Two hours ago, he tweeted: ‘Spain is no more. Now, it’s about Catalonia’. I think it was meant as an observation.
PS As you might remember from my previous post, the referendum hasn’t been ruled unconstitutional yet. Look at the images that are coming in, and try to say ‘rule of law’ without laughing or throwing up.
Sunday, 1 October at 17:44
What comes next?
We have no clue about the participation, and thousands of ballots have been confiscated. In the good old school of totalitarian tactics (I’m thinking of Arendt here), the Spanish Government warned, ad nauseam, this was a referendum ‘sin garantías’, without proper legal guarantees – then, it did everything to make it so.
It might be a bold speculation but I don’t think that many of the people who had their heads smashed and fingers broken (one by one, as two girls testified on camera) by the police did so in order to express their wish to stay in Spain. Everyone hopes for a relatively high No vote (for reasons of legitimacy) but Yes will win. The Generalitat (the collective name given to the Catalan autonomous institutions) will be under enormous pressure from the bases to declare independence, as stated in the Law of Juridical Transition and Foundation of the Republic adopted on September 8.
However, according to a previous document from 2013 (abolished by the Constitutional Court but still considered valid by the Generalitat), the Catalan Parliament has full sovereignty and can very well decide not to rush into a unilateral decision.
If you believe in rational actor theory, there’s no other step than an immediate declaration of independence. They are now the good guys, the issue is on the verge of internationalisation but not quite; if they declare independence now, there will be no other frame to interpret this rather than a reaction/consequence of excessive repression.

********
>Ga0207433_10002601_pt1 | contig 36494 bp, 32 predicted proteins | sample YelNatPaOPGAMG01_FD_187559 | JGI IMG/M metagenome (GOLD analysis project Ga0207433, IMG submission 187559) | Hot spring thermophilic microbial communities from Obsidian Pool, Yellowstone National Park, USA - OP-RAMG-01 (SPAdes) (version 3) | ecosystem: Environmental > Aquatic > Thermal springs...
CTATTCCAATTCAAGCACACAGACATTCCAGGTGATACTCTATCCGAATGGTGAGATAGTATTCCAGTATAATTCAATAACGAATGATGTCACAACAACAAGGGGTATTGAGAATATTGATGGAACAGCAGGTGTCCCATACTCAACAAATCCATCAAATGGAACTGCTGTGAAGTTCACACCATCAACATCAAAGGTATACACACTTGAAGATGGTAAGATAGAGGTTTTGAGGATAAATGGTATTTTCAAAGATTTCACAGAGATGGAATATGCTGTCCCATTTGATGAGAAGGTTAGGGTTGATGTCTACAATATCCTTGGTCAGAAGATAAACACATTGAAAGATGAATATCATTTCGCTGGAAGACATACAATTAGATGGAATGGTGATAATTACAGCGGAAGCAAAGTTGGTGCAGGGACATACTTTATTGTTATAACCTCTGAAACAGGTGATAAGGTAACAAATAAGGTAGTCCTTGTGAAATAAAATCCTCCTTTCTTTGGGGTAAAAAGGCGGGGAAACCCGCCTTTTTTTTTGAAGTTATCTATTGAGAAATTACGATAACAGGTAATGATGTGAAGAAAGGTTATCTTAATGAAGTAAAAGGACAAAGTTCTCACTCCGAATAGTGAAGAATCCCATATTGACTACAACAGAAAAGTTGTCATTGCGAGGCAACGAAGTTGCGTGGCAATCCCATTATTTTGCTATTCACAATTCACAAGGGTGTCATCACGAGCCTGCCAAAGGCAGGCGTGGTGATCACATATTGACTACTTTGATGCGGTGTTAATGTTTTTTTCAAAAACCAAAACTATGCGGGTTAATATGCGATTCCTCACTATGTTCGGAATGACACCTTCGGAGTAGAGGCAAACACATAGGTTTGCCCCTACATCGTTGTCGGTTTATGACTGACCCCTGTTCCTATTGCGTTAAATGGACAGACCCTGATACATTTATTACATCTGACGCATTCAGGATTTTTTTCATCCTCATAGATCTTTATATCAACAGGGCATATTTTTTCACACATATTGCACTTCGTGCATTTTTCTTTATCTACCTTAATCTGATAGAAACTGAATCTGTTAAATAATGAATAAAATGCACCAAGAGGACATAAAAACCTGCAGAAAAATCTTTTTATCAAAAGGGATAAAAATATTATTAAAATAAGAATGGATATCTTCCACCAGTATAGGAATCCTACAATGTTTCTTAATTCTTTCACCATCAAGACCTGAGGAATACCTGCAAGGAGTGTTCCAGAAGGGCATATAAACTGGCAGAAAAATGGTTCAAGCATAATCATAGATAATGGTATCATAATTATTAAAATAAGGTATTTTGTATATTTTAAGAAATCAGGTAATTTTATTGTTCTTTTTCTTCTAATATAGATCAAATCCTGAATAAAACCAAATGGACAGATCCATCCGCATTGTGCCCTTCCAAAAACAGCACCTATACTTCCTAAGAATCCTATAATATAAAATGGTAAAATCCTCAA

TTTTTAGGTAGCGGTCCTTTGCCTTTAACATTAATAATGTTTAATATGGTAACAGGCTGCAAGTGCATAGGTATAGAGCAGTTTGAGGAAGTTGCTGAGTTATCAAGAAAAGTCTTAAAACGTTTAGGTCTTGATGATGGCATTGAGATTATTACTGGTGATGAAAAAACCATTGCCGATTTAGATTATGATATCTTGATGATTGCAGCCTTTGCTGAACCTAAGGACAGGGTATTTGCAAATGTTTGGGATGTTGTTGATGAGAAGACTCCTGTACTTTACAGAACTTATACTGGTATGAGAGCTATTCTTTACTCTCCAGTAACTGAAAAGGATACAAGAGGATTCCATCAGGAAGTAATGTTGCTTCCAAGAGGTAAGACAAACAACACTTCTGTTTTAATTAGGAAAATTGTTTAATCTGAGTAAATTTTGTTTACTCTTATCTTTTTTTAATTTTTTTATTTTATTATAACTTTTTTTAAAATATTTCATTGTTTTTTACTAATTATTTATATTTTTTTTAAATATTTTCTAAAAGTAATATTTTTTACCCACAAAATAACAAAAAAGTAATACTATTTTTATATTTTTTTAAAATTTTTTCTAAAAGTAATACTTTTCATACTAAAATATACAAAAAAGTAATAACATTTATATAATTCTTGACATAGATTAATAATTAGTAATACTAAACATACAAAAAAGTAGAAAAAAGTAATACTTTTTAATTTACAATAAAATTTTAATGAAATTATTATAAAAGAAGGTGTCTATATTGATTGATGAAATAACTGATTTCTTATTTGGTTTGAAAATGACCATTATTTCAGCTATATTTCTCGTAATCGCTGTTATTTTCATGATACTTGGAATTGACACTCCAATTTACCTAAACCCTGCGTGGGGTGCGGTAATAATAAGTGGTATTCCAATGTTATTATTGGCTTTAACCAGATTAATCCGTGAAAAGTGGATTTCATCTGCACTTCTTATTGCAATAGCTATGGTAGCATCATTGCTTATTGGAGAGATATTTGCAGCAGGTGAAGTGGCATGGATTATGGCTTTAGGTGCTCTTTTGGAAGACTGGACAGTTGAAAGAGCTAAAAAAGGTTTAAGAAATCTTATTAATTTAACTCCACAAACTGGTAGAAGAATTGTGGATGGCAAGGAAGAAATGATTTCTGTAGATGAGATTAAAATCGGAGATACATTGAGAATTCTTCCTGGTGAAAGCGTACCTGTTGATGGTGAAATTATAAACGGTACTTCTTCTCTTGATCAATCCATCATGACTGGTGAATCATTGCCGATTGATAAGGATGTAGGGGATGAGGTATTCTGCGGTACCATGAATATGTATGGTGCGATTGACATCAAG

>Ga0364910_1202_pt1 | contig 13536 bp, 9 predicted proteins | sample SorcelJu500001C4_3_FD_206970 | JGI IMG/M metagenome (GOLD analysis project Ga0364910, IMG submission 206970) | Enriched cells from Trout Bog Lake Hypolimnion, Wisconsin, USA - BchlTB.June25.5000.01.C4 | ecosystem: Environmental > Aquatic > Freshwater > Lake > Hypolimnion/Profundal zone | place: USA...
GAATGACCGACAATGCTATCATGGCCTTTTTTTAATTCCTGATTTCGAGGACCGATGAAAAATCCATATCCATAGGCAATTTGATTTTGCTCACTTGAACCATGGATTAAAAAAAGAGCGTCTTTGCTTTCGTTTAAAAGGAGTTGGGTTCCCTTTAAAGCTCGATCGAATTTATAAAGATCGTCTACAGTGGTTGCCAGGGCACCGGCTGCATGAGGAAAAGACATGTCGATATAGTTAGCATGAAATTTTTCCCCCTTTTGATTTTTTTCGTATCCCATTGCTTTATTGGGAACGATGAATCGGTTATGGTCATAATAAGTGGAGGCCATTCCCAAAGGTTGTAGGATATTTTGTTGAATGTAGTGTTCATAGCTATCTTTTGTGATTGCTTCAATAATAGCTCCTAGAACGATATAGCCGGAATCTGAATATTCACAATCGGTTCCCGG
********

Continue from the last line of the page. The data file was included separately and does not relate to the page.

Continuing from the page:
The central government will have to take the next step and suspend Catalan autonomy, and maybe even arrest the Catalan government who might take refuge in the parliament.
Storming of the parliament would have an enormous symbolism, as the building stands on the site of the old Citadel, built after the siege of Barcelona in 1714 in order to exercise military control over the rebel, pro-Habsburg city – an entire neighbourhood was torn down to make place for the mastodontic fortress; and that is a story every Catalan schoolchild knows (but PR consultants of the Spanish Government don’t, and those who do are probably quite content with the symbolism).
Both parties will face condemnation from abroad. That is exactly what the Generalitat wants. Forced to negotiate, they will jump to say ‘Yes!’
For two reasons: a) they will finally be recognised as an interlocutor; b) when you negotiate, every side has to give up something, and although the best the Spanish government would offer right now would be a return to the status quo ante, this won’t be a tenable position for long: we can expect Rajoy’s government to fall soon, as the Basque nationalists will have no choice but to withdraw their support.
A new election would be a chance to start broader negotiations, in which the moderate wing of the independence movement will be quite happy to ditch its radical leftist allies, claiming that it has done everything in its power.
The thing is, I don’t believe in the rational actor theory.
Believe it or not, current Catalan leaders are anything but radicals. They were raised in a mentality of compromise, consensual politics and generous gestures. More than excitement, I think they feel a nauseating sense of vertigo on the edges of the crater that has just opened in front of them.
They don’t want to step forward. But they are not stupid. They know that the longer they wait, the higher the risk of their coalition breaking apart. The more they wait, the higher the chance of the images of repression being sidelined by Trump’s next stupid tweet or by the arithmetic of German coalition making; and when they finally make the step, they will be the villain of the story, the ones who escalated an already precarious situation. But if they don’t do anything, the more radical part of their constituency will revolt, the fragile pro-independence coalition will break apart, and ‘Spain – this Spain we saw today – will have won’.
I’m not a radical at heart. I’m very saddened to say that if I were asked for advice by the Generalitat, I would have to say: you have no other choice but to escalate right now. It’s extremely risky but you’ve run out of options. That’s your moment, go for it.
If I think from their perspective, if I think as a Catalan independentist – that’s what I’d advise.